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Who took over whom?

Jaime Luján Zilbermann
As we all wait on the outcome of Pilgrim's Pride attempted take-over of Gold Kist, it would be an interesting exercise to take a look at the actual practice of mergers and acquisitions.

As we all wait on the outcome of Pilgrim's Pride attempted take-over of Gold Kist, it would be an interesting exercise to take a look at the actual practice of mergers and acquisitions.
This has been an exciting year worldwide in the M&A arena for poultry processors, as international competition forces companies to look for ways to strengthen their business. A clear example, although unsuccessful, was the planned acquisition of Perdigão by Sadia, both based in Brazil but with very large international presences.
There's always the question of who benefits the most from M&A's, or even if there is any benefit at all. However, it's sometimes more interesting to consider who is taking over whom. Based on purely linguistic terms, mergers would tend to be considered the joining of equals, whereas acquisitions would tend to refer to a bigger company swallowing a smaller firm. In financial terms, we know that this is not the case. Mergers occur when two or more companies swap shares so that shareholders of the merged company remain the same. For this to happen, all companies need to agree, which is why it is often seen as consensual. On the other hand, in acquisitions, the shareholders of one company become the owners of the shares of another business. However, this clearly allows for a smaller company to take over a larger rival; the only defining characteristic is who ends up with all the shares.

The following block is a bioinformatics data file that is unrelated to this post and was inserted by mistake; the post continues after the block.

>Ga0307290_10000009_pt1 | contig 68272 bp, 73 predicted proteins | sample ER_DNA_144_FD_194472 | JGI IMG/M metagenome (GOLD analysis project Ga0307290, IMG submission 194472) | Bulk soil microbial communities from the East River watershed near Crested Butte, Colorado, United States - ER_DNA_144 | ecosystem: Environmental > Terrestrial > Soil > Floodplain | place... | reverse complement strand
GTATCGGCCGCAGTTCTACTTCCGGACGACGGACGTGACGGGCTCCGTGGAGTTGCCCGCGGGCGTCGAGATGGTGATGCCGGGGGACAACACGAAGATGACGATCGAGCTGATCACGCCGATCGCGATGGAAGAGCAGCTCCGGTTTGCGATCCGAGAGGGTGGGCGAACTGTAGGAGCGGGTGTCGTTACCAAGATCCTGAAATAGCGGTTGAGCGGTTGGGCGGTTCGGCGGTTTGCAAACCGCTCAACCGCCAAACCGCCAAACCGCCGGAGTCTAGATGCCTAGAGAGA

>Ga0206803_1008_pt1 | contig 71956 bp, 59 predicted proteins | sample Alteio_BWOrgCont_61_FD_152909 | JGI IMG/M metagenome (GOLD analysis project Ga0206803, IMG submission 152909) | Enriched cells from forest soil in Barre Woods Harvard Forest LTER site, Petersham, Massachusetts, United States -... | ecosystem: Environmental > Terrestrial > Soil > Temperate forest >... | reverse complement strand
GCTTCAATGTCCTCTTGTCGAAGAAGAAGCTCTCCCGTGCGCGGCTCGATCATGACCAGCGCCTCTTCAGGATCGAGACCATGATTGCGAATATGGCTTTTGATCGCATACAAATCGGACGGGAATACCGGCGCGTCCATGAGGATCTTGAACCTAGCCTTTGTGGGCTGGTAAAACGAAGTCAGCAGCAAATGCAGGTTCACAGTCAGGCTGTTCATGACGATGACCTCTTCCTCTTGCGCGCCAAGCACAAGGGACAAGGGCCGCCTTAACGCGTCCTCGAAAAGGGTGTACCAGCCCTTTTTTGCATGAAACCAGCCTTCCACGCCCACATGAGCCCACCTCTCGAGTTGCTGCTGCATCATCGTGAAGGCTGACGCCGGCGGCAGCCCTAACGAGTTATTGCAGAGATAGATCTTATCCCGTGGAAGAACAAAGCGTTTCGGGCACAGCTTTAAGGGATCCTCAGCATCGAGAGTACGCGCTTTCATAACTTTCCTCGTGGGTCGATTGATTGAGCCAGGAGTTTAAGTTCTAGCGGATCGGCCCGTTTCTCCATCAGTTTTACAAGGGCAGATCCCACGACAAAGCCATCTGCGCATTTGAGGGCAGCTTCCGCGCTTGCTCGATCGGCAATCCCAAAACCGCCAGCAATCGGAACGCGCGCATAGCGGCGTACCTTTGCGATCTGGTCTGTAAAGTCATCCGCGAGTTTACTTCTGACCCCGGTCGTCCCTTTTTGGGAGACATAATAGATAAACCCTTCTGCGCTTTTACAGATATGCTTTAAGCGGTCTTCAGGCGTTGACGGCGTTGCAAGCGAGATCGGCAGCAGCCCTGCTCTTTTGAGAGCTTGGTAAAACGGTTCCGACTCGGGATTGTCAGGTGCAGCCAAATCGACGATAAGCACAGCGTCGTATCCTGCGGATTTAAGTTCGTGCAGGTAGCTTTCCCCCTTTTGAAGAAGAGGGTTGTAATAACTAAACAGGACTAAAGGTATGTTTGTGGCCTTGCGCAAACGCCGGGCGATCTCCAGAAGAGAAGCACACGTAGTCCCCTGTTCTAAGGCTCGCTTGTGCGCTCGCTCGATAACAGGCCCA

But (and there is always a but), businesses sometimes take other measures that can leave one wondering, "Wait, so who took over who?" Such is the case of the recent acquisition of Carolina Turkey by Buterball (or is it the other way around?) In financial terms, it's clear that it was actually Carolina Turkey that took over Butterball (which was part of ConAgra), thus becoming the largest turkey producer in the US. But who ever heard of Carolina Turkey? Call me ignorant, but certainly not me, which is just as well, because it is a name that will be buried and lost somewhere in the history of poultry processing. But how could this happen? Has the company not just become the largest turkey producer in the US? Well yes, but as it turns out, Butterball is the most widely recognised turkey brand in the country. It therefore made more sense for the people at Carolina Turkey to change their company's name to Butterball after the acquisition. So the question remains… who took over whom?
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